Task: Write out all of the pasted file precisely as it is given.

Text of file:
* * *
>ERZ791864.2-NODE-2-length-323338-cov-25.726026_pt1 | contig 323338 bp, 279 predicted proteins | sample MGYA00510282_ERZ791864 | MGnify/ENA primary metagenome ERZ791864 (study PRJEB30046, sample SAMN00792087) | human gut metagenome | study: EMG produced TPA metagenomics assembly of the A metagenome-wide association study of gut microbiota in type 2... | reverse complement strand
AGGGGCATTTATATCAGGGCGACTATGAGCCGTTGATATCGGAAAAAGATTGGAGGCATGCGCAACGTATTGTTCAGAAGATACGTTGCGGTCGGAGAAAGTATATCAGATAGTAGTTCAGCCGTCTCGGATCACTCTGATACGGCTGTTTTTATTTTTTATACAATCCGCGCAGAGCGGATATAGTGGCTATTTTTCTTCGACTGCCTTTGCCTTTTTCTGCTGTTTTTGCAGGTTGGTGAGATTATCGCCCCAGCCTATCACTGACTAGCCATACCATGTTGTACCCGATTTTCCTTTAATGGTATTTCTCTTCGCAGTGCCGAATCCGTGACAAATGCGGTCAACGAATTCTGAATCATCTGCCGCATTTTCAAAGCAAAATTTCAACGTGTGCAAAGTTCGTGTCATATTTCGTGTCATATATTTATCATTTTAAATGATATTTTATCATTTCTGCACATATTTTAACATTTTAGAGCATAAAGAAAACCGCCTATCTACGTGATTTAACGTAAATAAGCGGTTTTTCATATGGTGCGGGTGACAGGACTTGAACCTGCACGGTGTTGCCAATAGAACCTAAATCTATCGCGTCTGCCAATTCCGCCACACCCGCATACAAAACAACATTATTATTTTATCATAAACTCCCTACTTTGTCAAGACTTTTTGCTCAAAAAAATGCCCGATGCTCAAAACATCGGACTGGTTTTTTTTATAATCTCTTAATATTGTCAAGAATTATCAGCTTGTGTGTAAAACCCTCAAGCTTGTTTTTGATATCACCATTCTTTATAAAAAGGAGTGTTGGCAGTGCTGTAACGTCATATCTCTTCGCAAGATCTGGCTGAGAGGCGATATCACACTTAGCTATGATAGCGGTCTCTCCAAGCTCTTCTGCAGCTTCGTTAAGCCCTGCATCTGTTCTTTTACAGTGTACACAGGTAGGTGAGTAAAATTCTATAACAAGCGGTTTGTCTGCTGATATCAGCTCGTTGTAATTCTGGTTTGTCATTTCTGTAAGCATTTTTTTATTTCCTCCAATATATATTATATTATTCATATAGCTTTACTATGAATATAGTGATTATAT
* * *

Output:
>ERZ791864.2-NODE-2-length-323338-cov-25.726026_pt1 | contig 323338 bp, 279 predicted proteins | sample MGYA00510282_ERZ791864 | MGnify/ENA primary metagenome ERZ791864 (study PRJEB30046, sample SAMN00792087) | human gut metagenome | study: EMG produced TPA metagenomics assembly of the A metagenome-wide association study of gut microbiota in type 2... | reverse complement strand
AGGGGCATTTATATCAGGGCGACTATGAGCCGTTGATATCGGAAAAAGATTGGAGGCATGCGCAACGTATTGTTCAGAAGATACGTTGCGGTCGGAGAAAGTATATCAGATAGTAGTTCAGCCGTCTCGGATCACTCTGATACGGCTGTTTTTATTTTTTATACAATCCGCGCAGAGCGGATATAGTGGCTATTTTTCTTCGACTGCCTTTGCCTTTTTCTGCTGTTTTTGCAGGTTGGTGAGATTATCGCCCCAGCCTATCACTGACTAGCCATACCATGTTGTACCCGATTTTCCTTTAATGGTATTTCTCTTCGCAGTGCCGAATCCGTGACAAATGCGGTCAACGAATTCTGAATCATCTGCCGCATTTTCAAAGCAAAATTTCAACGTGTGCAAAGTTCGTGTCATATTTCGTGTCATATATTTATCATTTTAAATGATATTTTATCATTTCTGCACATATTTTAACATTTTAGAGCATAAAGAAAACCGCCTATCTACGTGATTTAACGTAAATAAGCGGTTTTTCATATGGTGCGGGTGACAGGACTTGAACCTGCACGGTGTTGCCAATAGAACCTAAATCTATCGCGTCTGCCAATTCCGCCACACCCGCATACAAAACAACATTATTATTTTATCATAAACTCCCTACTTTGTCAAGACTTTTTGCTCAAAAAAATGCCCGATGCTCAAAACATCGGACTGGTTTTTTTTATAATCTCTTAATATTGTCAAGAATTATCAGCTTGTGTGTAAAACCCTCAAGCTTGTTTTTGATATCACCATTCTTTATAAAAAGGAGTGTTGGCAGTGCTGTAACGTCATATCTCTTCGCAAGATCTGGCTGAGAGGCGATATCACACTTAGCTATGATAGCGGTCTCTCCAAGCTCTTCTGCAGCTTCGTTAAGCCCTGCATCTGTTCTTTTACAGTGTACACAGGTAGGTGAGTAAAATTCTATAACAAGCGGTTTGTCTGCTGATATCAGCTCGTTGTAATTCTGGTTTGTCATTTCTGTAAGCATTTTTTTATTTCCTCCAATATATATTATATTATTCATATAGCTTTACTATGAATATAGTGATTATAT